"The Academy invites the nominees only, and each studio gets a limited ticket allotment, based on the number of nominated films, to use at their discretion. It has been this way for decades," an Academy spokesperson tells PEOPLE exclusively.
While the number of tickets a studio gets is dependent on how many nominees they have in a given year, Academy members themselves have to enter a lottery to score them.
This year, Universal Pictures - who distributed the movie - banked four Academy nominations including one for Straight Outta Compton's four writers, Jonathan Herman, Andrea Berloff, S. Leigh Savidge and Alan Wenkus, who are white, for the movie's screenplay.
It also received two for Steve Jobs in the acting categories, one for Fifty Shades of Grey in the original song category and a further four nods from its Focus Features unit for The Danish Girl.
For the second year in a row, no actors of color were nominated in the annual ceremony's top acting categories, which has seen President Obama join the #OscarsSoWhite conversation.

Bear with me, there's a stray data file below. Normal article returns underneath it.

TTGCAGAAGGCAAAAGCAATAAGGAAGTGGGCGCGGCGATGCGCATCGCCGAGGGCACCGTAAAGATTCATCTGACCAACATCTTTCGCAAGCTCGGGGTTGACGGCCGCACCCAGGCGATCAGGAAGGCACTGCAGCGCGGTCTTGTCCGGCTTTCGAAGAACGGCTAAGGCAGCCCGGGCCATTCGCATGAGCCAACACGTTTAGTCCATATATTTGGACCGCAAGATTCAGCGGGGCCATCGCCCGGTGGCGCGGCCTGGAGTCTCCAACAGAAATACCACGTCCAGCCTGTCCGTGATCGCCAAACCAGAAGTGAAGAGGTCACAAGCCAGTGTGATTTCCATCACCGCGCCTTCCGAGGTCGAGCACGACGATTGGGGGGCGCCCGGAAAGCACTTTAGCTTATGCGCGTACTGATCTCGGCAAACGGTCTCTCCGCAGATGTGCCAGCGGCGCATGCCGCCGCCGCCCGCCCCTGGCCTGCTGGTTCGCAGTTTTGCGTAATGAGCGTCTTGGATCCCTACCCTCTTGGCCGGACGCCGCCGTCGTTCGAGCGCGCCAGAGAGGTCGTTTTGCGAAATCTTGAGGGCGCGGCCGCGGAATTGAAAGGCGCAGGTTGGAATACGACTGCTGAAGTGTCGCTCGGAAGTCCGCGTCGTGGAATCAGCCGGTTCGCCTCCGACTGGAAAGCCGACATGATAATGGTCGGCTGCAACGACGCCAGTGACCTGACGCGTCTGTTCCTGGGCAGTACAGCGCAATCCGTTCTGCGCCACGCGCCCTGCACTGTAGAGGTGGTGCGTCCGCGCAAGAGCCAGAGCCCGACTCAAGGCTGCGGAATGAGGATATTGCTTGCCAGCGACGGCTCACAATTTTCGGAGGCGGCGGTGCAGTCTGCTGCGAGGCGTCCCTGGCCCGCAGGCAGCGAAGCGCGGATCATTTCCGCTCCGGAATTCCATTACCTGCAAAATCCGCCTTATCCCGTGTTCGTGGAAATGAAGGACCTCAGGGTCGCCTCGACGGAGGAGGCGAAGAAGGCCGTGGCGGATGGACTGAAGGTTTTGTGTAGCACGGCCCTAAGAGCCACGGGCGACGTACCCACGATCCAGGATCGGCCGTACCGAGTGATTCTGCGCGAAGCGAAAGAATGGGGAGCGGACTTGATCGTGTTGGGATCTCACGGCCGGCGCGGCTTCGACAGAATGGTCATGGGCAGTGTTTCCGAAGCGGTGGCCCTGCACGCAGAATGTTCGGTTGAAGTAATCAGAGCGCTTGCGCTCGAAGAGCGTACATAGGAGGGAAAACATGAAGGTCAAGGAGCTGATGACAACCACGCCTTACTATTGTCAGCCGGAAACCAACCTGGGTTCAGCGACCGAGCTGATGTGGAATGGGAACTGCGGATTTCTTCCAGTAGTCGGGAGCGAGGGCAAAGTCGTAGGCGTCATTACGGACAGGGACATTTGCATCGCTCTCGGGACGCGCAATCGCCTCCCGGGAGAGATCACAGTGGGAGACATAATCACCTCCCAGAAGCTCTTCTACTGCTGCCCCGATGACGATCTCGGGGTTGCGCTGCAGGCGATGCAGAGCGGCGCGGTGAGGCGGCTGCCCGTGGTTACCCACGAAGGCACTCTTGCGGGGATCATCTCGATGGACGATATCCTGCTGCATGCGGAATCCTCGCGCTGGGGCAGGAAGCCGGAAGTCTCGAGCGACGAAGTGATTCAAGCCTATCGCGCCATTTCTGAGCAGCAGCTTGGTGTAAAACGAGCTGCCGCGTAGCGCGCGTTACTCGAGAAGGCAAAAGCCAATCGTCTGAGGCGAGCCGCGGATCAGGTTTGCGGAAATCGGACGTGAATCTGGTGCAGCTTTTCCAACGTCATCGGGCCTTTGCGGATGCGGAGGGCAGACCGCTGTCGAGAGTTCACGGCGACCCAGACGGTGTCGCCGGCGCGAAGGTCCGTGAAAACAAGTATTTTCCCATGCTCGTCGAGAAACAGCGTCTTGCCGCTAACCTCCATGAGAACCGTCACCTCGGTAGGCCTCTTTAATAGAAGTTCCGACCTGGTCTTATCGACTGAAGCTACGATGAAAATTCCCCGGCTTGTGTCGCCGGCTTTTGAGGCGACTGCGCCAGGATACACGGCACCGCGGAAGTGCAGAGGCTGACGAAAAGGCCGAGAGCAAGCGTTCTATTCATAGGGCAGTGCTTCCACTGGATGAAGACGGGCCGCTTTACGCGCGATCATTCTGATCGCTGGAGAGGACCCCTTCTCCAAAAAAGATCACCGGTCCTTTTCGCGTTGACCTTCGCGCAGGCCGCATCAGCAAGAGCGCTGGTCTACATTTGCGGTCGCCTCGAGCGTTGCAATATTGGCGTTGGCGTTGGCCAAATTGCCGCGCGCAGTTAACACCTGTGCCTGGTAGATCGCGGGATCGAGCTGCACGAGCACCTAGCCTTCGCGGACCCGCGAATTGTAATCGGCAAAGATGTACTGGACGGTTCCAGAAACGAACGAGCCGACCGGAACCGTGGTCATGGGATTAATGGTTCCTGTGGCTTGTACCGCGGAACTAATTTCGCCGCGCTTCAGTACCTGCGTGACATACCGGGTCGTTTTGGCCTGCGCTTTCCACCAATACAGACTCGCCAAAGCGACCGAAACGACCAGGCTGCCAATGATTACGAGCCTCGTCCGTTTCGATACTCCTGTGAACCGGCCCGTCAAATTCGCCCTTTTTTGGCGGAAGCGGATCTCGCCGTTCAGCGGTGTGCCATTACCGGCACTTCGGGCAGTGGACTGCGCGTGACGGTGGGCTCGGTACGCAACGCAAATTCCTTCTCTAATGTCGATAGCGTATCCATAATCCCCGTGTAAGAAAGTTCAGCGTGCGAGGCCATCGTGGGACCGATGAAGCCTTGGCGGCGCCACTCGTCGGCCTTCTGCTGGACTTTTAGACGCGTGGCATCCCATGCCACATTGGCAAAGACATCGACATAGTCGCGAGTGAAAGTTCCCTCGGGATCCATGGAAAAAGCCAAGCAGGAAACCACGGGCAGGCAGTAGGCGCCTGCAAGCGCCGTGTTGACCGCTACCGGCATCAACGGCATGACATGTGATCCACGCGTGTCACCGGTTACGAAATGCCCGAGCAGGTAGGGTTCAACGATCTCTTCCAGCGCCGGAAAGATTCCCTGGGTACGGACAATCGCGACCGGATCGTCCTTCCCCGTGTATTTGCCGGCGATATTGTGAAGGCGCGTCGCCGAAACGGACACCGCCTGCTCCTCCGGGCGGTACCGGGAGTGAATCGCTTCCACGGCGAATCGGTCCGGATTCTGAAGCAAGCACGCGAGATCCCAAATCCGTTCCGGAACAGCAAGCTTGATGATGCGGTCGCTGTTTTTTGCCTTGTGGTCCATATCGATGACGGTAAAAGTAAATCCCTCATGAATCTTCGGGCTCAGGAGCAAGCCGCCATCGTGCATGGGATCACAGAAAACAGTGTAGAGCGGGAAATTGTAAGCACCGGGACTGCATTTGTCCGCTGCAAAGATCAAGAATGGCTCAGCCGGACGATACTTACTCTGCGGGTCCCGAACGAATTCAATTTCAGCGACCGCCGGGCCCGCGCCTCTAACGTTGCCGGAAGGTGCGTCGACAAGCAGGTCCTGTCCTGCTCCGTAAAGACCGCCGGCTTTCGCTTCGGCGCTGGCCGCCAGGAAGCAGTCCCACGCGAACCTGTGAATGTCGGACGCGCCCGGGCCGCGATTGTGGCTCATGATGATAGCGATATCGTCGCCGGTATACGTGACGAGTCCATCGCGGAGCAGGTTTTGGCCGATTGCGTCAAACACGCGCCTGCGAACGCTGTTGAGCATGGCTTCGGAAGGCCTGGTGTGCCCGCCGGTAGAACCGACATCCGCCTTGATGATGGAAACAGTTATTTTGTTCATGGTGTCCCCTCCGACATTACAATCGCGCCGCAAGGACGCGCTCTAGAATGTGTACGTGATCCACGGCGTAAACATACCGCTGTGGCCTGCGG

Academy president Cheryl Boone Isaacs announced sweeping changes last week to make the Academy's membership more diverse. In an emotional response after the nominations, Boone Isaacs said she was both "heartbroken and frustrated" at the lack of diversity represented in this year's nominees.
"I'd like to acknowledge the wonderful work of this year's nominees. While we celebrate their extraordinary achievements, I am both heartbroken and frustrated about the lack of inclusion," Boone Isaacs wrote. "This is a difficult but important conversation, and it's time for big changes. The Academy is taking dramatic steps to alter the makeup of our membership."